Stilponem, Megaricum philosophum, acutum sane hominem et probatum temporibus illis accepimus. Hunc scribunt ipsius familiares et ebriosum et mulierosum fuisse, neque haec scribunt vituperantes sed potius ad laudem, vitiosam enim naturam ab eo sic edomitam et compressam esse doctrina ut nemo umquam vinolentum illum, nemo in eo libidinis vestigium viderit. Quid? Socratem nonne legimus quemadmodum notarit Zopyrus physiognomon, qui se profitebatur hominum mores naturasque ex corpore oculis vultu fronte pernoscere? stupidum esse Socratem dixit et bardum quod iugula concava non haberet—obstructas eas partes et obturatas esse dicebat; addidit etiam mulierosum, in quo Alcibiades cachinnum dicitur sustulisse. [11] Sed haec ex naturalibus causis vitia nasci possunt, exstirpari autem et funditus tolli, ut is ipse qui ad ea propensus fuerit a tantis vitiis avocetur, non est positum in naturalibus causis, sed in voluntate studio disciplina; quae tollentur omnia si vis et natura fati…firmabitur.

“The Megarian philosopher Stilpo, we are informed, was undoubtedly a clever person and highly esteemed in his day. Stilpo is described in the writings of his own associates as having been fond of liquor and of women, and they do not record this as a reproach but rather to add to his reputation, for they say that he had so completely mastered and suppressed his vicious nature by study that no one ever saw him the worse for liquor or observed in him a single trace of licentiousness. Again, do we not read how Socrates was stigmatized by the ‘physiognomist’ Zopyrus, who professed to discover men’s entire characters and natures from their body, eyes, face and brow? He said that Socrates was stupid and thick-witted because he had not got hollows in the neck above the collarbone—he used to say that these portions of his anatomy were blocked and stopped up. He also added that he was addicted to women—at which Alcibiades is said to have given a loud guffaw! [11] But it is possible that these defects may be due to natural causes; but their eradication and entire removal, recalling the man himself from the serious vices to which he was inclined, does not rest with natural causes, but with will, effort, training; and if the potency and the existence of fate is proved…all of these will be done away with.”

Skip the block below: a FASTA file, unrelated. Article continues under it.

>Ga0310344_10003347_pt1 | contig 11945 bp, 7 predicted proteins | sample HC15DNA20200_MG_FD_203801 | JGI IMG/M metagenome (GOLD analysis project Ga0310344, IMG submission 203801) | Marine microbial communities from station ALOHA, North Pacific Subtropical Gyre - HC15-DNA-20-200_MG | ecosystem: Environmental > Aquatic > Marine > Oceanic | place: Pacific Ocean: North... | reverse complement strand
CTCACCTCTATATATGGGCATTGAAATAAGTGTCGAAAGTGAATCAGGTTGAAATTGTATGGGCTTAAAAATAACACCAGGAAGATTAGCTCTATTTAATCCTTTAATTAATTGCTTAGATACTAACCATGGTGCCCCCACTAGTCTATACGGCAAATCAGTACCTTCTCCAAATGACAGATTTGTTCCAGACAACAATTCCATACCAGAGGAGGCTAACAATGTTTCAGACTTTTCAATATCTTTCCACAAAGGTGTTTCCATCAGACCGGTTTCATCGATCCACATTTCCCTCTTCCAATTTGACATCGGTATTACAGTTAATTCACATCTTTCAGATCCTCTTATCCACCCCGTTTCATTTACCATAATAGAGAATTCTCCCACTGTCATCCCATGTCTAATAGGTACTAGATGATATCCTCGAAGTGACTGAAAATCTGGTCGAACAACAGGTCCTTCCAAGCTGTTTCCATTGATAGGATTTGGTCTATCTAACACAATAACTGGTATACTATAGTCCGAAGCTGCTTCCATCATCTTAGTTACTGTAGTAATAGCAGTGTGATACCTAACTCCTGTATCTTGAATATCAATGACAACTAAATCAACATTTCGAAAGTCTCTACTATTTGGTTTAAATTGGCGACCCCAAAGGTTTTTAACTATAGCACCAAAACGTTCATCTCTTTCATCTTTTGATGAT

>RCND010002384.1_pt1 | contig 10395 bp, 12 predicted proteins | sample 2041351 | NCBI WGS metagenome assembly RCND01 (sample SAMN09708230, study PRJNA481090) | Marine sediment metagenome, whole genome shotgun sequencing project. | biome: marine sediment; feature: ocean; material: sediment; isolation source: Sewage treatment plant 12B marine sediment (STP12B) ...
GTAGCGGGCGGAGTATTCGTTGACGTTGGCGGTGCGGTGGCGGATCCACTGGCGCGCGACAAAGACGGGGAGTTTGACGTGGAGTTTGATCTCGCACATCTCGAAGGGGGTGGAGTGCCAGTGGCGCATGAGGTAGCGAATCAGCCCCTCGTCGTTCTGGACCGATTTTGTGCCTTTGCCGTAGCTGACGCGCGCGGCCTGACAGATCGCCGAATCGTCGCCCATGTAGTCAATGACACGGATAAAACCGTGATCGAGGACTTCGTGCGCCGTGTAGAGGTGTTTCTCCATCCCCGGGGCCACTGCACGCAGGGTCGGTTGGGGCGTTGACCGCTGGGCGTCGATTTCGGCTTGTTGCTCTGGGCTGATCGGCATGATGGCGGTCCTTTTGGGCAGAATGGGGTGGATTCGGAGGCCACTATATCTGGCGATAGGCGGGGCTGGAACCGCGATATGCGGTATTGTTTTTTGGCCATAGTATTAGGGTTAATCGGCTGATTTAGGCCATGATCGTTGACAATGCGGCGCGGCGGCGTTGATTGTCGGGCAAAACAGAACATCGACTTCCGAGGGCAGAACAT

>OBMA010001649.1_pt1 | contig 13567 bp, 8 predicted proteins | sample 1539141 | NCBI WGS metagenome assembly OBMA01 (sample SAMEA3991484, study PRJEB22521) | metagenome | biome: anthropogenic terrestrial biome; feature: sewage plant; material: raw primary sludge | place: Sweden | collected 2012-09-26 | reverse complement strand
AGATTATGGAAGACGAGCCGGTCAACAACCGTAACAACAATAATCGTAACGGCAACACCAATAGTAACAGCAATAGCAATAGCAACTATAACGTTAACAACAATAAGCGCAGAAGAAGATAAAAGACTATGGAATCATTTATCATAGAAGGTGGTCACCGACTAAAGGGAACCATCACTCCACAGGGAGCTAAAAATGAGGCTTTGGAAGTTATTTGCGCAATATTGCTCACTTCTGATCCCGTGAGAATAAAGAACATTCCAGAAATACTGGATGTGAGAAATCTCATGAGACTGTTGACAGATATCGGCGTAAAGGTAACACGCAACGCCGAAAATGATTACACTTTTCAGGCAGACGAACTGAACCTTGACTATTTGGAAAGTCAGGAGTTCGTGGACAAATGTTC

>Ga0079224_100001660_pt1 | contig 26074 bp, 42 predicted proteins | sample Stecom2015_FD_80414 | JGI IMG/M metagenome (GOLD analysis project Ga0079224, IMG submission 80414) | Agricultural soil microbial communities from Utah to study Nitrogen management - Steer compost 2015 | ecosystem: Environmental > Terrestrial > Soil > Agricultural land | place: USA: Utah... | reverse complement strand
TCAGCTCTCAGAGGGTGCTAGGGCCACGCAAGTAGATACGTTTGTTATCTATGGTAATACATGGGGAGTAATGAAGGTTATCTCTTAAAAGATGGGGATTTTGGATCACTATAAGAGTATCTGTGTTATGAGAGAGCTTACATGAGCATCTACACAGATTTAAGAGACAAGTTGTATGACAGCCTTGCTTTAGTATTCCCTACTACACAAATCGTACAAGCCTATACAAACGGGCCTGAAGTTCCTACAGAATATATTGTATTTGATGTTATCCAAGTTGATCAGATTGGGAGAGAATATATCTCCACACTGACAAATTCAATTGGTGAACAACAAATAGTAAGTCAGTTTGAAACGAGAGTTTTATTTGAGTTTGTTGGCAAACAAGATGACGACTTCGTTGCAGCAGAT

In this passage, Cicero describes some of the quote-unquote defects which naturally arise in humans. Stilpo (4th c. BCE) reportedly had a natural proclivity for alcohol and sex with women; he was, according to friends, ebriosus (“addicted to drink”) and mulierosus* (“addicted to women”). But, Cicero says, Stilpo was able to master his nature with philosophical training (doctrina), and was never seen drunk again, and showed no outward sign of lust. Zopyrus (5th c. BCE), applied physiognomy, i.e. the theory that human character can be read in the condition of the body, to Socrates and concluded from the philosopher’s body that he could only be an idiot. Oh, and that he must also be “addicted to women” (mulierosus again). Cicero writes that nature may be responsible for giving us certain tendencies. But, he says, it is human agency that can overcome them: “will” (voluntas), “effort” (studium), and “training” (disciplina). This passage, of course, contains an oversimplistic attitude to addiction as well as an ablest assumption that bodily imperfection is a mirror of morality or intellect. It’s also quite clear that these anecdotes are designed to reflect male power in the context of elite competition: the detail that the notorious party animal, Alcibiades, laughed at Zopyrus calling Socrates names suggests a symposiastic setting (Phaedo’s dialogue, Zopyrus, dramatized a debate between the physiognomist and Socrates). Putting those things aside, what do we make of Cicero’s claim that we can overcome our nature?